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Salesforce Community Adds Customers And Partners To Growing Cloud

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Salesforce.com announced the official release of the Salesforce1 Community Cloud today, essentially making their Communities product released in June, 2013 an official product with a cloud of its own.

The idea is to build on the earlier product and give companies a way to build specialized online communities where customers can interact with one another and with company personnel if required. They want to link the Community cloud to the broader set of Salesforce services like Salesforce1 Service Cloud where unanswered or difficult questions can be escalated if need be.

They also have built in business logic, so the system can be configured to send the question to a customer service queue after a certain amount of time. Nasi Jazayeri, executive vice president, Salesforce1 Community Cloud, says they think of it almost like a private LinkedIn because it is an online social community focused on a specific product, brand or task.

Rob Koplowitz, an analyst with Forrester Research says the social aspect is key to this approach. “SFDC continues to focus on sales and customer support as social activities. Extending these processes out to customers is a natural progression. It’s less external social and more leveraging social as a critical channel for creating deeper relationships in the context of critical business activities.”

Jazayeri points out that it’s not essential that these communities are customer facing though, and customers have been using the tools for internal tasks such as an HR Help Desk or a social intranet for employees.

Vanessa Thompson, research director at IDC says this is a logical replacement for some legacy solutions and it comes at an opportune time. “Salesforce.com is not just offering communities, they are offering an alternative to existing community solutions as well as websites, social intranets and portals. Salesforce.com has also struck the market at the right time [when] the enabling technologies that help onboarding, cloud and mobile have matured to a level where they become table stakes as part of a ‘connected experience’ for a customer,” she said.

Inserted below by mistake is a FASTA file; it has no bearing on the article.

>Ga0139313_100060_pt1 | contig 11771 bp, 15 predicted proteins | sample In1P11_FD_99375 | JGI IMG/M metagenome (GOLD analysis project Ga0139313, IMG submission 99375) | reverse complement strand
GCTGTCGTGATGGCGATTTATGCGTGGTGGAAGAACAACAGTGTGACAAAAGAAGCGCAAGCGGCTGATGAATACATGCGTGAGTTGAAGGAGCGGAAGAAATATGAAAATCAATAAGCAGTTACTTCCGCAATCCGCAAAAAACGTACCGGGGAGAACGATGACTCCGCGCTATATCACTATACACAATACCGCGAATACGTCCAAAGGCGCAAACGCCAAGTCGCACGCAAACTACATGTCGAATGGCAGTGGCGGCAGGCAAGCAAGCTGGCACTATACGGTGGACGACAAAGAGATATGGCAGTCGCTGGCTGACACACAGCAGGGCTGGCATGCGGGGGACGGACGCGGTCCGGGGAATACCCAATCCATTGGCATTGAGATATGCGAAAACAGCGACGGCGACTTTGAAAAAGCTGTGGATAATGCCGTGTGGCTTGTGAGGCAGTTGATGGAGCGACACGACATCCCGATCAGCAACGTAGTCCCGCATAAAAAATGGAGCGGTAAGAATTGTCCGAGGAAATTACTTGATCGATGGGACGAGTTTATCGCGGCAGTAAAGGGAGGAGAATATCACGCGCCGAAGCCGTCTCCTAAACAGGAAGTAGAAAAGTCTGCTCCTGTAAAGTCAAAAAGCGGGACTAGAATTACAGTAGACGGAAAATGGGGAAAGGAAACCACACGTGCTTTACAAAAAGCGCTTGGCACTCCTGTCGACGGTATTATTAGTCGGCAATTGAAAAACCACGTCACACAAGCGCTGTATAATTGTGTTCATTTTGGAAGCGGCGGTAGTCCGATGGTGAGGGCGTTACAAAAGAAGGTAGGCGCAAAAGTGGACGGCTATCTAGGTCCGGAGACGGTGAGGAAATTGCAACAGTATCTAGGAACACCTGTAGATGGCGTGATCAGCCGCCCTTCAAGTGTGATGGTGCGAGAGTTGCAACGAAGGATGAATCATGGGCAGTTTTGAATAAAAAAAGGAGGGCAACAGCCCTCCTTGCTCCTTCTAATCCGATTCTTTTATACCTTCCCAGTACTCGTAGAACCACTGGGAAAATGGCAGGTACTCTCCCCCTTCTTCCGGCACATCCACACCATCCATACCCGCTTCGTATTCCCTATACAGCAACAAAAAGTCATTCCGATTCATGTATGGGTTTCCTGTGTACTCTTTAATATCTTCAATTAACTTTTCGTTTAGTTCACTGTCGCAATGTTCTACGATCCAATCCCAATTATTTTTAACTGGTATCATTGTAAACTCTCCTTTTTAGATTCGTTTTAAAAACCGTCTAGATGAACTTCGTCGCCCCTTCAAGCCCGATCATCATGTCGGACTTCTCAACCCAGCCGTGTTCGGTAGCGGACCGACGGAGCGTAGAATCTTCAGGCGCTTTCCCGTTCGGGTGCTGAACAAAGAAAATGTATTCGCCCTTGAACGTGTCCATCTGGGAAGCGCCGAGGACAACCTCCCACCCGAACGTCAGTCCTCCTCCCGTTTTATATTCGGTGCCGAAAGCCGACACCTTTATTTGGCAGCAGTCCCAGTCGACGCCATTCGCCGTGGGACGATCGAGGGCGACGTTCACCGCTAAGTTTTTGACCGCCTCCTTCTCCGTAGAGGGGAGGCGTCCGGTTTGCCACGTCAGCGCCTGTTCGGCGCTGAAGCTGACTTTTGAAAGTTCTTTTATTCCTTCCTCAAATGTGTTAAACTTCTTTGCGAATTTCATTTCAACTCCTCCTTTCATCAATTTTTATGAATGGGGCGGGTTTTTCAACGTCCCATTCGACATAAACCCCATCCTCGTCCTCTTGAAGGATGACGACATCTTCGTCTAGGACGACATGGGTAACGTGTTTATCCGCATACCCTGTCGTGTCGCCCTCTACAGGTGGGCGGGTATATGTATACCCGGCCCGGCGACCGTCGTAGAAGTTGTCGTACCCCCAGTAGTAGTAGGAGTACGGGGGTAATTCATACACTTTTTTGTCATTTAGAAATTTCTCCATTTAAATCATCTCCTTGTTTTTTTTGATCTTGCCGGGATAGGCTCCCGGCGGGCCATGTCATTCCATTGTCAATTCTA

The product has been designed with Responsive Web Design principles, so it will shrink or grow to fit whatever size device you are using. In the demo they gave me, the product continued to be usable, readable and attractive even on the smallest smartphone screen.

Thompson says this is a natural extension of the Communities product that came out last year, but it’s more than simple rebranding. “This is just a continuation of the existing communities product but the communities cloud is a recognition by salesforce.com that they are serious about helping companies target that ongoing conversation as well as connect communities to other parts of the business.”

In a time when online communities haven’t been doing as well people once believed they would back in the heady days of 2008, Jazayeri still believes his company has a leg up here because they are connected to customers on so many other levels through the CRM, customer service, marketing automation and so forth.

He acknowledges, however, that not everyone will buy into an all-SFDC solution and Salesforce says it’s prepared for that by offering open APIs and ways to connect to third-party products, providing the same business process advantages of communicating across programs, even when all of those programs might not be part of the Salesforce family.

Jazayeri says his company has also formed a partnership with Deloitte Consulting where Deloitte will be offering services such as building specialized communities for certain verticals such as healthcare, retail and public sector. They could also help integrate the Salesforce product with a company’s systems of record in more complex integration scenarios. Finally, they can advise them on the intricacies of community building.

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